- A bereaved family’s availability to communicate with the school will vary greatly and be influenced by a range of factors (relationship with the school, cultural beliefs regarding suicide, grief response).
- Consider, and be sensitive to, the specific cultural or religious needs of the student and their family/community.
- Consider if an interpreter is needed. Do not rely on a family member or another student who speaks the same language.
- In some circumstances it may be appropriate to liaise with a member of the extended family, however, this should only be done with consent from the family.
- During the initial communication with the family it is important to offer the condolences of the school. It may be appropriate to offer a home visit, where an existing relationship exists. This is routinely offered by a school following a sudden or tragic death of a student and/or where the bereaved families request a face-to-face visit.
- Offer information about external supports that they can access.
- Ascertain how they would like the school to refer to the death of their child and obtain consent to refer to their child by name. Referring to a young person by name can be an important step to appropriately identifying those young people most impacted and allow parents of those young people to offer timely support and supervision.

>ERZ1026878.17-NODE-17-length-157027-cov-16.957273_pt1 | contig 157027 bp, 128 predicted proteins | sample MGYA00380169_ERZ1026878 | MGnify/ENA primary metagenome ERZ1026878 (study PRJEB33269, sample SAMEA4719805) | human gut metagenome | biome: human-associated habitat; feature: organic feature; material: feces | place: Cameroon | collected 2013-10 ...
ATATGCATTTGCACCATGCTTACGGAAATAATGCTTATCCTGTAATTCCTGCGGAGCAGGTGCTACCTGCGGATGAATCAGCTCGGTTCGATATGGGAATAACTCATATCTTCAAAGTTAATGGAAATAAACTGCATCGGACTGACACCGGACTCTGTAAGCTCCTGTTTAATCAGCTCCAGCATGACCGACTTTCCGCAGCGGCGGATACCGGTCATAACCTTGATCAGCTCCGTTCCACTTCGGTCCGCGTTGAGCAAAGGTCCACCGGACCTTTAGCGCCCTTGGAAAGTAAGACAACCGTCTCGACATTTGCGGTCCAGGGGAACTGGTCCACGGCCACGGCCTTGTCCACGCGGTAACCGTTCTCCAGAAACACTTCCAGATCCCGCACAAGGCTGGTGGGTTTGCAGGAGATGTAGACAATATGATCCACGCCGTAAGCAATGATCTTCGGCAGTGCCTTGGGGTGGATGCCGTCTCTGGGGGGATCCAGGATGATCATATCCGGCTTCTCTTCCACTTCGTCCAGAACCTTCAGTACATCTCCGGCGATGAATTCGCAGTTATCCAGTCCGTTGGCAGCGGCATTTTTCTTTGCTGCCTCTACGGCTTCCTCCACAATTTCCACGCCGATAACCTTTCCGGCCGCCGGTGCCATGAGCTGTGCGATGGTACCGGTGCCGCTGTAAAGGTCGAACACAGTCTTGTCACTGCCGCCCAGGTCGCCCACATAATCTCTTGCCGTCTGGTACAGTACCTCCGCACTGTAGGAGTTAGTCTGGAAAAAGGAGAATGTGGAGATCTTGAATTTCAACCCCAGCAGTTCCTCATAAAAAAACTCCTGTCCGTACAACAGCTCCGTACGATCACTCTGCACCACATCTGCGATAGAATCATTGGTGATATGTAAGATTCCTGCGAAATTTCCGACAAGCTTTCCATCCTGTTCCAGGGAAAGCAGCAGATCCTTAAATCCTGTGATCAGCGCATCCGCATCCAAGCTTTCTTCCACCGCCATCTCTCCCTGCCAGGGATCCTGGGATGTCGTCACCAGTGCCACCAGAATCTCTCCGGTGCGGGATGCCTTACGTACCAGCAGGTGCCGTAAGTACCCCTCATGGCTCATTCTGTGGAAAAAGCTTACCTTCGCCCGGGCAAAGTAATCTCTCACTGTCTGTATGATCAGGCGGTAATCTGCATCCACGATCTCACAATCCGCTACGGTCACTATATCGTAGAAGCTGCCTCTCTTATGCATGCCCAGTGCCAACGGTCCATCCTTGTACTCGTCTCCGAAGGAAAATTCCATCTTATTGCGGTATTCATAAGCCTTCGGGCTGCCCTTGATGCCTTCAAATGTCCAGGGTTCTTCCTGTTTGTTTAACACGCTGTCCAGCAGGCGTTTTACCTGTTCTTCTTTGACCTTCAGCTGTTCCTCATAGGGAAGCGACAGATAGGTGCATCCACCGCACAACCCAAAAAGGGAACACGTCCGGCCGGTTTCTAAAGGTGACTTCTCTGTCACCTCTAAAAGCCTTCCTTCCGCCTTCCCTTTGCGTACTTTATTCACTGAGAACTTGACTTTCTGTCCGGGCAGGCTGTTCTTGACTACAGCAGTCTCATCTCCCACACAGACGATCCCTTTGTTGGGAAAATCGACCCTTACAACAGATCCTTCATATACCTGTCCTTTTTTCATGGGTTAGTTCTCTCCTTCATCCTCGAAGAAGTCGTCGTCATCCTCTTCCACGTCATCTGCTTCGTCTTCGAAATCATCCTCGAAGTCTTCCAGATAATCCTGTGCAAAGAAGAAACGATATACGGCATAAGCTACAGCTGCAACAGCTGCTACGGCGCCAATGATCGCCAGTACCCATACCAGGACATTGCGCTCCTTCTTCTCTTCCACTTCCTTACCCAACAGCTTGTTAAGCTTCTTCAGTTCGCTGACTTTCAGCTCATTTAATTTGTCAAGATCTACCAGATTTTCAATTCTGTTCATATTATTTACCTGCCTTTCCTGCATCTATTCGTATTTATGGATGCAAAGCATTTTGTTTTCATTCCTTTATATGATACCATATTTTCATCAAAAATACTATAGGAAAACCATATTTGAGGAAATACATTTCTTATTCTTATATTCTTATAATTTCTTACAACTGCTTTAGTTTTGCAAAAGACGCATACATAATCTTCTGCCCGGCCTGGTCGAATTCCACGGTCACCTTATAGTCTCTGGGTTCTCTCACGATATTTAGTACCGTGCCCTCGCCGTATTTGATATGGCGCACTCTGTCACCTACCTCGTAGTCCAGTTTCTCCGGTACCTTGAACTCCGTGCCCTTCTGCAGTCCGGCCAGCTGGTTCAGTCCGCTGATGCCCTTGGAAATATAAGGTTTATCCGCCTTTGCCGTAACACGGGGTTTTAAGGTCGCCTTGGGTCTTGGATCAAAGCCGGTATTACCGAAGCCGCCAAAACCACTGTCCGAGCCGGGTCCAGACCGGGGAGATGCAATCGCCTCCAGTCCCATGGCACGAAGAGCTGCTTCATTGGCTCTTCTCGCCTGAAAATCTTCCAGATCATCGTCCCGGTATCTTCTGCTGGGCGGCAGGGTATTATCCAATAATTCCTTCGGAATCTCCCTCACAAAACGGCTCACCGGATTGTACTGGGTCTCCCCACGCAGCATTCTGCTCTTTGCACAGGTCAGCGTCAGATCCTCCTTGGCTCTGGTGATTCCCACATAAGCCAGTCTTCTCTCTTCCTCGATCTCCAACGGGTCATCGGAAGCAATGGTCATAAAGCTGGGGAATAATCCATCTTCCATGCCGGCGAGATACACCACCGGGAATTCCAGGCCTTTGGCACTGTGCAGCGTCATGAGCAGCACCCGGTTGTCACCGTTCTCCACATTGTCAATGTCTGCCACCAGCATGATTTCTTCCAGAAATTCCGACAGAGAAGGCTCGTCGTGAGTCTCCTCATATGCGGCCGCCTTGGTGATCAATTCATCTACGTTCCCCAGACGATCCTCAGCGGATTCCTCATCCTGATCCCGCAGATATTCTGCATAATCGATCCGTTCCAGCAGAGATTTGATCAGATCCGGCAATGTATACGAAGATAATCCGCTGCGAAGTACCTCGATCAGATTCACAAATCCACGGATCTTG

- If a family does not wish refer to the death as a suicide, they may request that you refer to the death as ‘a sudden death’ or ‘tragic death’. Regardless of how we refer to the death, informing the school community of the death allows the provision of support to be directed to those identified as vulnerable. Refer to for more information about navigating this situation.
- Seek permission to contact them over the following days.
In Victoria, deaths that appear to have been unexpected, unnatural, violent or to have resulted directly or indirectly from an accident or injury, including suicide deaths, must be investigated by the Coroner, and the Coroner must make a finding as to the cause of death. This investigation takes time and the bereaved family may not wish to refer to the death being due to suicide or suspected suicide before the Coroner makes a finding. There are also circumstances where a Coroner might not be able to find whether a death was due to suicide or accidental.